There is renewed interest by academics, civil society and legislators over the continent’s extractive sector and they want a common mining law.
The legislators are concerned over natural resource governance and economic development on the African continent and are pushing for legislation that addresses issues of transparency and accountability by the governments and mining companies.
They noted that Africa finds itself in a paradox of plenty where its abundant endowment in natural resources does not lead to equivalent levels of prosperity, development and industrialisation.
Meeting in a continental conference in Yaounde, Cameroon, on Thursday, African legislators sought to adopt and ratify a model law on a new development approach to natural resource governance in Africa.
“The model mining law would give pointers that would, for example, strengthen the negotiating capacity of Parliaments; ensuring meaningful collaboration between key players and providing support for the required social dialogue,” Dr. Paul Jourdan, one of the panelists, said.
He elaborated that the African Mining Vision, adopted by African heads of state during their July meeting in 2009 in Kigali, is seen as a solution to the poor governance, lack of strong institutions and weak policies in African states. He explained that the AMV framework is currently being used in several countries such as Mozambique, Ethiopia, Lesotho, Tanzania and provides for a transparent, equitable and optimal exploitation of mineral resources to underpin broad-based sustainable growth and socio-economic development.
Jourdan noted that AMV is also supporting countries to develop world class geological survey system so that they can negotiate from a point of knowledge. He said they hope to work with the Pan African Parliament to train parliamentarians on contract negotiations.
While legislators appreciated the need for a model law to regulate mining on the continent, they noted that there are some hurdles that need to be overcome.
Geoffrey Lungwangwa (Zambia) was concerned that some colonial land laws still obtain in Africa.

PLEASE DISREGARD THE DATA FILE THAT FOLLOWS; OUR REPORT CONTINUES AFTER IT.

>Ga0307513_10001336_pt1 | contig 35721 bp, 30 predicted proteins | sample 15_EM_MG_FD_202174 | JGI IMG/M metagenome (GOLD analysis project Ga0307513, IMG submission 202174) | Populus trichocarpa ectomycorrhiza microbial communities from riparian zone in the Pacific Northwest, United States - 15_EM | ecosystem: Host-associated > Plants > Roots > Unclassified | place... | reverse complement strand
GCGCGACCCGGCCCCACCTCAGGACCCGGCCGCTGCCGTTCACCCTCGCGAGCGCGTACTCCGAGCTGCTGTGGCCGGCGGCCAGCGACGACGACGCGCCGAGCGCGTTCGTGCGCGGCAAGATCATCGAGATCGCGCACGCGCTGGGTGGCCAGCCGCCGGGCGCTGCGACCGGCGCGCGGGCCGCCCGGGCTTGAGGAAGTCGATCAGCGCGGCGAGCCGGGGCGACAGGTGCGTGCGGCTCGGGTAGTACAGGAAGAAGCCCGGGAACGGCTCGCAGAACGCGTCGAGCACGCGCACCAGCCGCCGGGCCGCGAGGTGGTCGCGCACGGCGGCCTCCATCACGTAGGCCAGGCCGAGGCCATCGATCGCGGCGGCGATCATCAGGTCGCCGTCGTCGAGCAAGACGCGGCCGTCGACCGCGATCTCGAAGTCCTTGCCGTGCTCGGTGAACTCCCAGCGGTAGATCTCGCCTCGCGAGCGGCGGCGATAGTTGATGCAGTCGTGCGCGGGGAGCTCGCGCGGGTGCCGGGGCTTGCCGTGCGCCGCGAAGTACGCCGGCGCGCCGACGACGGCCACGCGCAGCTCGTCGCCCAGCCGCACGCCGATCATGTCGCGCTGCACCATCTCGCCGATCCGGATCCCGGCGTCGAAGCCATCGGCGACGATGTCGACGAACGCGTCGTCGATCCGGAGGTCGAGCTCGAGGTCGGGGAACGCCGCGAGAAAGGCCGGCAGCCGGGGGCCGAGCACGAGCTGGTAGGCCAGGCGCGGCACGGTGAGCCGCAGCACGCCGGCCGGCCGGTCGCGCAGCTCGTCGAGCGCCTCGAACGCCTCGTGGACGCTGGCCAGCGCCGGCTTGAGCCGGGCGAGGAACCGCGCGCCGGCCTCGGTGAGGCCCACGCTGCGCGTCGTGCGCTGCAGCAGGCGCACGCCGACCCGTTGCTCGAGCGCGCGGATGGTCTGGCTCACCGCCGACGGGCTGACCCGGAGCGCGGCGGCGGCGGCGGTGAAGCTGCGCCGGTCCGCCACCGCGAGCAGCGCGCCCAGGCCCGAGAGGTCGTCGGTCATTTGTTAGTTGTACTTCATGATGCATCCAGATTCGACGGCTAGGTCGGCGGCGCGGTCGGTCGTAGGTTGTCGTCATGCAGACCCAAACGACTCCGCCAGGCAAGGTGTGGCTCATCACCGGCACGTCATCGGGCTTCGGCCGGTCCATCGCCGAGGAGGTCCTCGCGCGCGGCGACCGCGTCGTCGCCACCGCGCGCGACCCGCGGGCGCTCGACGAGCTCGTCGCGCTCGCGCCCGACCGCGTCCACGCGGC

“If you have title to land, you are only confined to the surface and anything under the surface belongs to the state. That land law still prevails in our countries today and it is a contributing factor to poverty,” he said. “Many of our people are being removed from land once minerals are discovered. They are not even given shares in the mining companies. Is this really socio-economic transformation?”
He said there is need to have a model law that eventually will empower local communities to have shares in the mining companies so that they are economically empowered.
According to Hon. Bernadette Lahai (Sierra Leone), who comes from a diamond mining area, exploitation and child labour is rampant in mining areas and legislators often have no information on agreements entered by the mining companies and the state.
“Children as young as six years work in the mines. We don’t want mining to affect education,” she said adding that “Mining agreements are conducted between government and the mining companies leaving MPs and the local population in the dark.” She argued that there is need for capacity building for MPs to monitor and oversee the mining activities in their countries so that they can approve or reject mining deals that come to Parliament.
According to the African Development Bank, minerals account for an average of 70 percent of total African exports and about 28 percent of the gross domestic product. It notes that earnings from the recent oil, gas and mineral discoveries in Uganda, Mozambique and Tanzania could lead to an increase in government revenues of between 9 percent and 31 percent in the first 10 years of production.
Legislators noted that because of the structure of Africa’s extractive industries, most countries remain exporters of unprocessed commodities. They proposed that Africa needs to add value to her exports so as to unlock the full economic potential of its natural resources.
According to Hon. Anifa Kawooya (Uganda), the diversity in Africa may not be in asset in having a uniform law.
“We have different land laws and policies. Having one unified model will be complicated,” she said. “There is also the issue of who owns the land where the minerals are found. The land tenure in African countries in different. Some land is owned by the government, individuals, and others owned customarily. We also don’t know how much of our natural resources we have,” she added.
In an attempt to reverse the curse of resources, the East African Legislative Assembly is in the process of adopting a mining law for the East African region. The East African Mining Bill, 2017 will provide a legal framework to harmonise and regulate mining operations in the region and ensure environmentally friendly and sound mining practices. The bill was presented for First Reading in March this year.
The four-day conference on the theme “The issue of political and socio economic integration of the African continent: The role of the Pan African Parliament” is taking place in Yaounde, Cameroon from 22-25 August 2017 and has attracted legislators, civil society and academics from Africa.